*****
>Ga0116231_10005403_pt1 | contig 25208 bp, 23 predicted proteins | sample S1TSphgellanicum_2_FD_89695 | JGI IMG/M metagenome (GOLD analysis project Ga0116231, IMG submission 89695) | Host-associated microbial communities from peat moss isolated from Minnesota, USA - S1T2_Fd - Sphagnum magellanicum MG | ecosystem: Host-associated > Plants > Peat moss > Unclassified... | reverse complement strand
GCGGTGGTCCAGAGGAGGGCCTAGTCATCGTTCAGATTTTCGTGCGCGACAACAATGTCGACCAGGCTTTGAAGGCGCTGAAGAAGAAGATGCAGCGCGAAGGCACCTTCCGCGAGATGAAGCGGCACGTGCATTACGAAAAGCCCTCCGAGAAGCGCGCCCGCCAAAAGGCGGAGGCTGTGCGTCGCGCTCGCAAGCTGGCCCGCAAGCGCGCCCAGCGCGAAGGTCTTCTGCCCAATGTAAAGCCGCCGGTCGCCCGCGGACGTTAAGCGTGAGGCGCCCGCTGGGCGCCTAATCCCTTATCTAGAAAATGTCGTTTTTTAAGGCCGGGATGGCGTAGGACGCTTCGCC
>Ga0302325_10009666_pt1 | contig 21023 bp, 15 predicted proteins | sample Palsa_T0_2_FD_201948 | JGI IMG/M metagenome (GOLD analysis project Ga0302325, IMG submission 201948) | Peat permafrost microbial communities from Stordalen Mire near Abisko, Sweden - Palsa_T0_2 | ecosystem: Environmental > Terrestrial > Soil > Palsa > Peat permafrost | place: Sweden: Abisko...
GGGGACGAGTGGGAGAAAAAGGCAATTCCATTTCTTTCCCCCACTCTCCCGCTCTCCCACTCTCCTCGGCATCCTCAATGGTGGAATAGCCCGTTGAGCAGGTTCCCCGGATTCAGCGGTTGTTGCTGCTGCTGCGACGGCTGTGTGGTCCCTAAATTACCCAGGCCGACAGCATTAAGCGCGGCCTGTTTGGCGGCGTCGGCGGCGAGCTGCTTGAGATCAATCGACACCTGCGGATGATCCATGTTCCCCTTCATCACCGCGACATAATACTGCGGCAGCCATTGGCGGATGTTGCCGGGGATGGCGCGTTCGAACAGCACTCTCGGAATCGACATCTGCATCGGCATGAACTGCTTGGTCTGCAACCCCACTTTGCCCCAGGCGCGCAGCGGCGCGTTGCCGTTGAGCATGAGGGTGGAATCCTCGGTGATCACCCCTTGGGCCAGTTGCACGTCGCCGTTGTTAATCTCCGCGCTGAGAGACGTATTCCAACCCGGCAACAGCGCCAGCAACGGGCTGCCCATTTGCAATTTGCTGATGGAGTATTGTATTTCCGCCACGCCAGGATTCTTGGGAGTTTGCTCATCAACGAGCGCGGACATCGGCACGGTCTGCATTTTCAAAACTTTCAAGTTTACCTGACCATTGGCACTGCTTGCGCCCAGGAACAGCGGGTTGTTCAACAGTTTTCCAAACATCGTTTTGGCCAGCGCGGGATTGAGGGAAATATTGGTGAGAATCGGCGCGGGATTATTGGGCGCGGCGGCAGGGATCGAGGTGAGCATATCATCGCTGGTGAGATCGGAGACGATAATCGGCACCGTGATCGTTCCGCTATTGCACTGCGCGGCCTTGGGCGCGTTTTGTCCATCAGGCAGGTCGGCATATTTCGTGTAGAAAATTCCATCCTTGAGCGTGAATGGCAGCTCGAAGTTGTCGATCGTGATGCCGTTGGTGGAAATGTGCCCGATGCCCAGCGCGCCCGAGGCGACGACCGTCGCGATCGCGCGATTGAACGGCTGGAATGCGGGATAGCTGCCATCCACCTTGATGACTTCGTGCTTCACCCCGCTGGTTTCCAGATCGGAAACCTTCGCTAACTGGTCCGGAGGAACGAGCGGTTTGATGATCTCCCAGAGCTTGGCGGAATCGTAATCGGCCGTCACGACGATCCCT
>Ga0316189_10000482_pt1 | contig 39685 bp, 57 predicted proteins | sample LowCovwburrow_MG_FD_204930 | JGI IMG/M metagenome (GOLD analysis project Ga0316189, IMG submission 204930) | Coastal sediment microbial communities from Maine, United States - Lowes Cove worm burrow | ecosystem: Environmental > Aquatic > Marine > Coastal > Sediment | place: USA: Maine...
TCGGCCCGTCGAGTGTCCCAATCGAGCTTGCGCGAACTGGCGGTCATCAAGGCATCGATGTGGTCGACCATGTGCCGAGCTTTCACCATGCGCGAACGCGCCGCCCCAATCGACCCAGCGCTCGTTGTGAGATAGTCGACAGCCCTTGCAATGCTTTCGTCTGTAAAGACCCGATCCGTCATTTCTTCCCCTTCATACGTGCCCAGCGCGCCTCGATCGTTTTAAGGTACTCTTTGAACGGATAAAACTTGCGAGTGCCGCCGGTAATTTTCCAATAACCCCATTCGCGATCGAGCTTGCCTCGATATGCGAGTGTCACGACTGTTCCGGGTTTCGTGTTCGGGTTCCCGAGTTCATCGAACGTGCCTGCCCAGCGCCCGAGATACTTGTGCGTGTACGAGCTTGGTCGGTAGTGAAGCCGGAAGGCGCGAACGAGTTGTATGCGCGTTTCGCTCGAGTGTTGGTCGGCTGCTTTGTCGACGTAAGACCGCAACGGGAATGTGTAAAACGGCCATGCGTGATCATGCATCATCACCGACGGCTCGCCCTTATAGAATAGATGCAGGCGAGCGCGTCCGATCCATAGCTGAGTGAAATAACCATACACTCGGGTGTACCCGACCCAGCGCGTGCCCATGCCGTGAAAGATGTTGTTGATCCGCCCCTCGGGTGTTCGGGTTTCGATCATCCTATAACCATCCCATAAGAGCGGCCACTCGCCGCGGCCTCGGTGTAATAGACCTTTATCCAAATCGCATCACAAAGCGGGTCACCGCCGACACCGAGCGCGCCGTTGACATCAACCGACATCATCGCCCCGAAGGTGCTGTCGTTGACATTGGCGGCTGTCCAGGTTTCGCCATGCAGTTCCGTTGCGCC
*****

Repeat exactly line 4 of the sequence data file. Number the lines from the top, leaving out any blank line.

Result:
GGGGACGAGTGGGAGAAAAAGGCAATTCCATTTCTTTCCCCCACTCTCCCGCTCTCCCACTCTCCTCGGCATCCTCAATGGTGGAATAGCCCGTTGAGCAGGTTCCCCGGATTCAGCGGTTGTTGCTGCTGCTGCGACGGCTGTGTGGTCCCTAAATTACCCAGGCCGACAGCATTAAGCGCGGCCTGTTTGGCGGCGTCGGCGGCGAGCTGCTTGAGATCAATCGACACCTGCGGATGATCCATGTTCCCCTTCATCACCGCGACATAATACTGCGGCAGCCATTGGCGGATGTTGCCGGGGATGGCGCGTTCGAACAGCACTCTCGGAATCGACATCTGCATCGGCATGAACTGCTTGGTCTGCAACCCCACTTTGCCCCAGGCGCGCAGCGGCGCGTTGCCGTTGAGCATGAGGGTGGAATCCTCGGTGATCACCCCTTGGGCCAGTTGCACGTCGCCGTTGTTAATCTCCGCGCTGAGAGACGTATTCCAACCCGGCAACAGCGCCAGCAACGGGCTGCCCATTTGCAATTTGCTGATGGAGTATTGTATTTCCGCCACGCCAGGATTCTTGGGAGTTTGCTCATCAACGAGCGCGGACATCGGCACGGTCTGCATTTTCAAAACTTTCAAGTTTACCTGACCATTGGCACTGCTTGCGCCCAGGAACAGCGGGTTGTTCAACAGTTTTCCAAACATCGTTTTGGCCAGCGCGGGATTGAGGGAAATATTGGTGAGAATCGGCGCGGGATTATTGGGCGCGGCGGCAGGGATCGAGGTGAGCATATCATCGCTGGTGAGATCGGAGACGATAATCGGCACCGTGATCGTTCCGCTATTGCACTGCGCGGCCTTGGGCGCGTTTTGTCCATCAGGCAGGTCGGCATATTTCGTGTAGAAAATTCCATCCTTGAGCGTGAATGGCAGCTCGAAGTTGTCGATCGTGATGCCGTTGGTGGAAATGTGCCCGATGCCCAGCGCGCCCGAGGCGACGACCGTCGCGATCGCGCGATTGAACGGCTGGAATGCGGGATAGCTGCCATCCACCTTGATGACTTCGTGCTTCACCCCGCTGGTTTCCAGATCGGAAACCTTCGCTAACTGGTCCGGAGGAACGAGCGGTTTGATGATCTCCCAGAGCTTGGCGGAATCGTAATCGGCCGTCACGACGATCCCT